Sunday, November 9, 2008
To Jerusalem, by bullet-proof bus
By bus, Tapuach, West Bank to Jerusalem - Friday, Nov. 7
I arrived in Jerusalem today, 30 days after I left it. Fittingly, the final leg of my road was through the most complicated part of the Middle East, and among the Jewish settlers who make it so by insisting on their God-given right to live on land that most of the world recognizes as belonging to the Palestinians.
I rode Egged bus 148 from the heart of the West Bank home to Jerusalem. It's a bus specifically for settlers, and is outfitted with double-paned bulletproof windows to protect it from attack as it rolls through the Palestinian Territories. It doesn't stop in any of the Arab towns along the way.
My fellow passengers, however, were far from stereotypes. While there were indeed religious fundamentalists on the bus, racing to beat the sun - and the beginning of Jewish Sabbath - to the Western Wall in Jerusalem, I spent most of the ride chatting with a young couple who themselves reflected the current divide within Israel.
Both were named Adi, and were students at the college in the West Bank settlement of Ariel. She, Adi Saidoff, is a 22-year-old believer in the idea that the West Bank is part of Greater Israel. A resident of a moshav outside Jerusalem, she said she was proud to go to school in Ariel because it meant she was contributing to the settlement project.
Her 25-year-old boyfriend, Adi Fardouq, was less sure. The son of a prominent member of Israel's left-wing Labour Party, he said he wasn't sure Jews should remain in places like Ariel.
"If we take from them, they will take from us," the deeply tanned engineering student explained before his equally tanned girlfriend, an economics major who hid her eyes behind over-sized sunglasses, interrupted.
"They're sitting on our land," she said, speaking of the Palestinians without mentioning them. "The places where the settlements are need to belong to us."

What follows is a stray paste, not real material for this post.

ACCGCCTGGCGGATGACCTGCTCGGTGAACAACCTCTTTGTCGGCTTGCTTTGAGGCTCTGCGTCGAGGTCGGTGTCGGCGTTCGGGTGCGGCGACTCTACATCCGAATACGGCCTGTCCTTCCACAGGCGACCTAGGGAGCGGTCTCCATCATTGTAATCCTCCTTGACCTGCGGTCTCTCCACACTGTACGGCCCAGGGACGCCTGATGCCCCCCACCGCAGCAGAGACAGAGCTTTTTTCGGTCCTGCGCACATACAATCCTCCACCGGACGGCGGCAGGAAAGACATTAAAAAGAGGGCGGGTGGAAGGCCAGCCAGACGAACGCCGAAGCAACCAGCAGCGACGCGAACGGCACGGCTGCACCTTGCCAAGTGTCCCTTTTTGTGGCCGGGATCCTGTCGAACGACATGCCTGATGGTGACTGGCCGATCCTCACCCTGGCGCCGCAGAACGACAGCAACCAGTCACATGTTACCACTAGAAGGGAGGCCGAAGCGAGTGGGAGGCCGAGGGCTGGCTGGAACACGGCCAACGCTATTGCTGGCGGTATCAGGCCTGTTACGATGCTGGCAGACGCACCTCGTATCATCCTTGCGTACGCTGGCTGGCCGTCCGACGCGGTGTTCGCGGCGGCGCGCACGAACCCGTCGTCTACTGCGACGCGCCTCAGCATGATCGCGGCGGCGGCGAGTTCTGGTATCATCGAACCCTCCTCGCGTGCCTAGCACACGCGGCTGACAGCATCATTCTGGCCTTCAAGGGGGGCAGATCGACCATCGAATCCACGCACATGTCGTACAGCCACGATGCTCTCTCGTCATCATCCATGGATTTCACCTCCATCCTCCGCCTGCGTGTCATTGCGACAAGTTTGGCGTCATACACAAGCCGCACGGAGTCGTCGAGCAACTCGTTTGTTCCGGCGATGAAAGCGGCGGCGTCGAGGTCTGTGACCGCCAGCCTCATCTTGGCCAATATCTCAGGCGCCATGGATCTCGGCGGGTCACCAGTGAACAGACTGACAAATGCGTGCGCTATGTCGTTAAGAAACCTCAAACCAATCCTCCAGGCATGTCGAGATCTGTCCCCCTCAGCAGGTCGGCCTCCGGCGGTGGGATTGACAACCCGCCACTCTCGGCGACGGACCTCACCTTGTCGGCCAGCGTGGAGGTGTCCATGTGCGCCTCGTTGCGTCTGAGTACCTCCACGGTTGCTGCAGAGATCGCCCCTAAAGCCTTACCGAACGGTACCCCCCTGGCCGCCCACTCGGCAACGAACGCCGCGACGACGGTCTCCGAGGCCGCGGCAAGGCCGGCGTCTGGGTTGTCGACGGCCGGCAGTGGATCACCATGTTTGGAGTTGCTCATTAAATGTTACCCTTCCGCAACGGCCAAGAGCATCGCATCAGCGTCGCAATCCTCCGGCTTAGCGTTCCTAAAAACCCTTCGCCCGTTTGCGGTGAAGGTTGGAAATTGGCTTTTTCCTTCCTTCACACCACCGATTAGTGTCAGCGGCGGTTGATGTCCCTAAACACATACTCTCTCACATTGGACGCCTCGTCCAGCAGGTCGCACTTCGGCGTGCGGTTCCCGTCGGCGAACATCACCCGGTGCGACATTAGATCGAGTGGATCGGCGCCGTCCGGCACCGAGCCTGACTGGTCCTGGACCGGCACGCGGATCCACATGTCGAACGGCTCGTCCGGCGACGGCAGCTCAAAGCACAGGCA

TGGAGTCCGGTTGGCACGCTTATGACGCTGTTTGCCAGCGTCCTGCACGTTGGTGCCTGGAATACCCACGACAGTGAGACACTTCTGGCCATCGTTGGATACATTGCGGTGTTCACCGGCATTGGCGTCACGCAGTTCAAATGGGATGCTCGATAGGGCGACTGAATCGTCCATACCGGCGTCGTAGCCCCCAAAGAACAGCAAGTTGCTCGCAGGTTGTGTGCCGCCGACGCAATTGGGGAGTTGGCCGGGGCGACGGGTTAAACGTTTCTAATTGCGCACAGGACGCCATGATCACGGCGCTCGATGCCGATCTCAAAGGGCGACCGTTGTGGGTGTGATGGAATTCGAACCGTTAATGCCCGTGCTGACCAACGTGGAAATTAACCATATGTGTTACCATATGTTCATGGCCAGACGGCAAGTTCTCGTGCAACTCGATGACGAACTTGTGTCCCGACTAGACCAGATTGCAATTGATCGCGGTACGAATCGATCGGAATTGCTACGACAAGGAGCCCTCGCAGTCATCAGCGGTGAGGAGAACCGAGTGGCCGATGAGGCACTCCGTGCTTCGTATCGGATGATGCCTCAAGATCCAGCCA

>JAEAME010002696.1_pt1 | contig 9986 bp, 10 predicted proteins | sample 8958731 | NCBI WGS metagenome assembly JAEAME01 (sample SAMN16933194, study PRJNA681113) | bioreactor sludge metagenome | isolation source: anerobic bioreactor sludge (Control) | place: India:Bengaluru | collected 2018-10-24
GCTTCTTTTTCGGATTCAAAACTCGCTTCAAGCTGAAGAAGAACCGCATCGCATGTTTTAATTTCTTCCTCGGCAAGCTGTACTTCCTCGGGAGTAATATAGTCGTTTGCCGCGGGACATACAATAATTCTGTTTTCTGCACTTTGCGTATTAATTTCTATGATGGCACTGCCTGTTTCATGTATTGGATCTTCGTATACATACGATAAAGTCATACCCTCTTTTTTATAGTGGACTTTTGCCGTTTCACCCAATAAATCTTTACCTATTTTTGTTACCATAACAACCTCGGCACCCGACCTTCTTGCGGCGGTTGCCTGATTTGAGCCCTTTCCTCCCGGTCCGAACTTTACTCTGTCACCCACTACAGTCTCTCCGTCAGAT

"I don't think so," he retorted as our bus rolled through the yellow gate of the sprawling Ofra settlement, with its red-roofed homes on a hilltop overlooking Ramallah. "Every time we take land from them, we open this conflict further."
While both were agnostic about the looming Israeli election - a vote that could decide which Adi sees their vision fulfilled - they were both worried by this week's victory by Barrack Obama in the U.S. presidential election.
Falsehoods such as that Obama is a Muslim are commonly repeated here, and Israelis are deeply concerned that he will reverse America's historic support for Israel and instead sympathize with the Palestinians.
Several passengers on the bus said that Israel's very existence - or at least its presence in the West Bank -would be threatened without U.S. backing.
"We can say that Israel exists because of America. They're the ones who liberated the concentration camps, and until now they give us large amounts of money," said Binyamin Lumbre, an 85-year-old who left his native France three years ago - citing rising violence in the suburbs of Paris where he lived - to take up residence in the West Bank settlement of Eli.
"If America doesn't support Israel in the future, if it doesn't give us the money, we'll be in great difficulty."
Which, of course, is exactly the outcome the vast majority of the Muslim and Arab world is hoping for.